BNPL giant Klarna will reportedly start charging customers for any late payments in the UK, in hopes to curb loan defaults.
The FinTech giant will charge a £5 fee to customers that miss a payment, starting on March 16, according to a report from City A.M. These fees will be capped at 25% of the order value and no more than two fees will be made per order.
Klarna head of UK Alex Marsh said the company felt the no-fee approach was encouraging irresponsible spending.
He said, “Not charging fees feels consumer-friendly, but we’re worried it drives the wrong behaviour. Our data now shows that a total absence of late fees actually leads to less favourable outcomes for customers: with less reason to pay on time, customers are more likely to miss a payment.”
Before a customer is charged a late fee, they will be given a seven-day grace period and several nudges.
Klarna has fees in place in the Netherlands and Belgium, where it claims to have improved on-time payments by 20%.
Marsh added, “We’ve concluded that having no fees is not in the best interest of our customers, but we don’t want to rely on fees or charge extortionate amounts like traditional banks who monetise the misery of customers who fall behind.”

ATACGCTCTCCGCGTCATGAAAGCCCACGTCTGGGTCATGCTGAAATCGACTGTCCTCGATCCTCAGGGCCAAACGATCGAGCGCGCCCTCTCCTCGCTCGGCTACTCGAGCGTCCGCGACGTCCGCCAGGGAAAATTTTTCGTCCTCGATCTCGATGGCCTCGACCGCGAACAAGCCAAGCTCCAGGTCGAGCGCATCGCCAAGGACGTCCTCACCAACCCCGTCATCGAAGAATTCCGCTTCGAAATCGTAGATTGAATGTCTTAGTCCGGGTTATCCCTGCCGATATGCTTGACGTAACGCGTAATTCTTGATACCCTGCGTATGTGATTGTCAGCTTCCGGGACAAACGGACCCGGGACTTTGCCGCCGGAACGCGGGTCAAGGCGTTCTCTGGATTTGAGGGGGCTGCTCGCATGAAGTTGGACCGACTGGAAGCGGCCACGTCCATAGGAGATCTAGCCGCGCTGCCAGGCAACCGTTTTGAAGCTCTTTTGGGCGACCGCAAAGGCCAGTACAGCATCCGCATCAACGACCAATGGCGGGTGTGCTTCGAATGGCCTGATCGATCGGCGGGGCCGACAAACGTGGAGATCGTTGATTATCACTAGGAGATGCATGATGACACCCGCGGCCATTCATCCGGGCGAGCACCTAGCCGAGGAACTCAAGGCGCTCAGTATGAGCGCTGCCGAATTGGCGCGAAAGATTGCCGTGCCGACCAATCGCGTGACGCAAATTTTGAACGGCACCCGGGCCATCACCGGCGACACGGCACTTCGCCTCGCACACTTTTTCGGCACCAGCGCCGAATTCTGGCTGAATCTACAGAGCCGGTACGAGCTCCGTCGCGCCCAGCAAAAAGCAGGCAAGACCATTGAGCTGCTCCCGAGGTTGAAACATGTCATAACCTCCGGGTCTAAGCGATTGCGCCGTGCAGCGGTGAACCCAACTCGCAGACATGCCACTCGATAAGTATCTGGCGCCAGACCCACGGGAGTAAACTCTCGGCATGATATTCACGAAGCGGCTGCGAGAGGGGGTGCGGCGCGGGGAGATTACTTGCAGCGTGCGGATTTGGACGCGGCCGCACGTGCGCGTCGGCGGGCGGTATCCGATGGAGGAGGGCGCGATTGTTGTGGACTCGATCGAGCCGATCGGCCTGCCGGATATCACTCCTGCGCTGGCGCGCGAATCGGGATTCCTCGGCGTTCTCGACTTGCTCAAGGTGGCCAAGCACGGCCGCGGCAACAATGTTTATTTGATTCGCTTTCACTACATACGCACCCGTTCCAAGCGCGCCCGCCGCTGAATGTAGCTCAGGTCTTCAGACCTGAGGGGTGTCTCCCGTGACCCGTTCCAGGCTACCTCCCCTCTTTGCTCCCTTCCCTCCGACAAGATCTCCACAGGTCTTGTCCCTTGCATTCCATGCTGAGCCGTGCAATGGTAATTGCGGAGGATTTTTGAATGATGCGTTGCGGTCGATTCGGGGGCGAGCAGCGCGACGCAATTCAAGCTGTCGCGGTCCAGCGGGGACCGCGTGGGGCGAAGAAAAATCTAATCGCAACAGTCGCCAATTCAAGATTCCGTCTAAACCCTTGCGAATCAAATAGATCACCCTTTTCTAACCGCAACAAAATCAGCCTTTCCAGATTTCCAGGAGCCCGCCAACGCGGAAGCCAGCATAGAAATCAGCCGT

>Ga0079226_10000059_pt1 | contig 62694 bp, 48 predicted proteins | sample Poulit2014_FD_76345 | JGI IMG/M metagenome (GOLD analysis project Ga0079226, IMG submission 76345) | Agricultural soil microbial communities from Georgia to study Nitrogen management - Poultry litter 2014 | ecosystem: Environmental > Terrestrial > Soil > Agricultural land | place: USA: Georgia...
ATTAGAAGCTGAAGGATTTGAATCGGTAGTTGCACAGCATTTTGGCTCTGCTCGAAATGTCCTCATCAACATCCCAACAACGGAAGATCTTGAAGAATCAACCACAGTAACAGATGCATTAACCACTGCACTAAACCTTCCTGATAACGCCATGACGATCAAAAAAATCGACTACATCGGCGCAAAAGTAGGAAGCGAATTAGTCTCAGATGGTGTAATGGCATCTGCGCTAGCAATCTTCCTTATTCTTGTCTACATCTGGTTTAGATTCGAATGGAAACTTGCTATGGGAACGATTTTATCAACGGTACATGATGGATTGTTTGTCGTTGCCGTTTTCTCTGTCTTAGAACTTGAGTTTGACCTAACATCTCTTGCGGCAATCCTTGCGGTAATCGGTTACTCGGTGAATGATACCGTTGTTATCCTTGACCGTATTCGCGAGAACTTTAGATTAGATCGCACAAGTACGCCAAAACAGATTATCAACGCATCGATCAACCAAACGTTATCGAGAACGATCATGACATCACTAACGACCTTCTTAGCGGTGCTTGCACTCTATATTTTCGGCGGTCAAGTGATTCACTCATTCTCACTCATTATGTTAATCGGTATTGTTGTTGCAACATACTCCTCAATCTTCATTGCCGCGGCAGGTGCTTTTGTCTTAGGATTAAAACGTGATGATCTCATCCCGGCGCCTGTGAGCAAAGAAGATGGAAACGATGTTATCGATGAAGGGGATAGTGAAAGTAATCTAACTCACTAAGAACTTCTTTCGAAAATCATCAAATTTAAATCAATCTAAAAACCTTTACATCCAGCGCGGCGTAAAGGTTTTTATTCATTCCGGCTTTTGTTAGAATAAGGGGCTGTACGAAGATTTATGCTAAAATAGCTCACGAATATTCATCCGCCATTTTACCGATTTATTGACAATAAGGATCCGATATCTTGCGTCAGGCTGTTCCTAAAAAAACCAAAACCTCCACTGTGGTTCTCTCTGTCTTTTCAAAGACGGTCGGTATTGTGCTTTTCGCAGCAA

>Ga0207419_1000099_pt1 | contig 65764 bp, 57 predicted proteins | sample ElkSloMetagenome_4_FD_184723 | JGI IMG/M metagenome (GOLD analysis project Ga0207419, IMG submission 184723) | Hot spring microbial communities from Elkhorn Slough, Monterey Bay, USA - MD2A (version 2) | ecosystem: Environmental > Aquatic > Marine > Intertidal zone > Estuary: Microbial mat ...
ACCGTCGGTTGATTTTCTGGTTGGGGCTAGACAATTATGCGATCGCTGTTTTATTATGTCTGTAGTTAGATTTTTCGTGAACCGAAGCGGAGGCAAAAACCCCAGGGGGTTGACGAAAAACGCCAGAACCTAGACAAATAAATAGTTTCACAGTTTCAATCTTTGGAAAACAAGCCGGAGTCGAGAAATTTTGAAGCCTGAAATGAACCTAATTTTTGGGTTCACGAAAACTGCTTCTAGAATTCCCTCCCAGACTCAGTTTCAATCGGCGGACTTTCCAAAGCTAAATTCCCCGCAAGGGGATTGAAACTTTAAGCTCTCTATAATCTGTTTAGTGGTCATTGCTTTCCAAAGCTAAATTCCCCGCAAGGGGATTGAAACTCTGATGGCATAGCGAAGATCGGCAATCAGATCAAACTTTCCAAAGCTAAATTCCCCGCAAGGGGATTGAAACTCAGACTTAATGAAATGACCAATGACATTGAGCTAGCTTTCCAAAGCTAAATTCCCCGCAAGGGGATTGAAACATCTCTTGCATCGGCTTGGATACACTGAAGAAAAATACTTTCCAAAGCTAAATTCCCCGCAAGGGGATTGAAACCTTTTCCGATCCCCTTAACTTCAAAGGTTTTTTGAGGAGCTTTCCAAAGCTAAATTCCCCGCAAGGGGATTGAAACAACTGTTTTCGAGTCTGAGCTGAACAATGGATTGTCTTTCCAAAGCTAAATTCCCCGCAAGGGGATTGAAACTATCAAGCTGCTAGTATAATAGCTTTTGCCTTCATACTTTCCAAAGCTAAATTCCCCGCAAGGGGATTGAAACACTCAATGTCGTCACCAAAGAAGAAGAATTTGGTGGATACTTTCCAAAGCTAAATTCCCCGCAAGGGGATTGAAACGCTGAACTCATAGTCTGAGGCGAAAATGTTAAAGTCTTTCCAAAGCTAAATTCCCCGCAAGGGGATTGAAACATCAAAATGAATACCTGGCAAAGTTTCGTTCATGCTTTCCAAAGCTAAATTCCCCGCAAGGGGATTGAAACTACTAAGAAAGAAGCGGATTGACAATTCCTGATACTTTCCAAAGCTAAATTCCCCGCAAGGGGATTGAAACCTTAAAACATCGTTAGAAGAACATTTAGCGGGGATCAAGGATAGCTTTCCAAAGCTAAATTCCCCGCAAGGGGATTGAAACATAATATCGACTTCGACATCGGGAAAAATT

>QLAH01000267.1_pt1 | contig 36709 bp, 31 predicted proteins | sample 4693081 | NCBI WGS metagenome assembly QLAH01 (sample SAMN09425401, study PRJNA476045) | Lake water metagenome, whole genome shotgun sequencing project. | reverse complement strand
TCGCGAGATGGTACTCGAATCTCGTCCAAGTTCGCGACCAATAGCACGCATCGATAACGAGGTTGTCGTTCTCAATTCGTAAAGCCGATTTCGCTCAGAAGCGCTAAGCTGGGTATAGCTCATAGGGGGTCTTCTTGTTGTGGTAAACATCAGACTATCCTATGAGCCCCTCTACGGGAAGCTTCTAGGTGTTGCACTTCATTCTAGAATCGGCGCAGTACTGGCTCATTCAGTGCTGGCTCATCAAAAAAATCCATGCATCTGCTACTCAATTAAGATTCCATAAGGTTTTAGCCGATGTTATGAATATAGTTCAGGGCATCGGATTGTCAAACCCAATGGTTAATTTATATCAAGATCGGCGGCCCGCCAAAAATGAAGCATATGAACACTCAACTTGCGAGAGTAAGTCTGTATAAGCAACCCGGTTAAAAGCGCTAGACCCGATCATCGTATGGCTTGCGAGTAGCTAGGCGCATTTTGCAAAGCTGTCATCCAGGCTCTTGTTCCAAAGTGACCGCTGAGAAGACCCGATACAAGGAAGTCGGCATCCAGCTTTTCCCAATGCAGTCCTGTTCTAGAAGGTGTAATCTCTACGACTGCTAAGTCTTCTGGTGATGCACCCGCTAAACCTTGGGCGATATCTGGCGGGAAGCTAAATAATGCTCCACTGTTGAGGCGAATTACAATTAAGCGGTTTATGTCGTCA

Klarna will use part of the late fees for its Customer Recovery Programme, which offers financial support to shoppers to pay off debts and stay on top of payments.
As the cost-of-living crisis affects consumers, more Brits are looking to BNPL services to support their spending. A recent report from City A.M. claimed that nearly £1 in every £8 spent online in January was sourced from BNPL providers.
Klarna recently announced that it is experiencing strong growth in the US. It recorded a 71% year-over-year growth in GMV and improved credit loss rates by 37%.
In other BNPL news, a recent report from Creditspring found that complaints to the Financial Ombudsman Service against BNPL firms have risen by 36% over the past three years.
FinTech Global recently spoke to several players in the industry about how they will cope with the cost-of-living crisis. There was a consensus that while they will remain strong during this crisis, they will need to adapt their services slightly.
Carta Worldwide’s Richard Wray said, “The reality is that, on average, BNPL companies lost money in 2021. With soaring borrowing rates and delinquencies continuing to rise it is critical that BNPL providers find new sectors and use cases for their services.”
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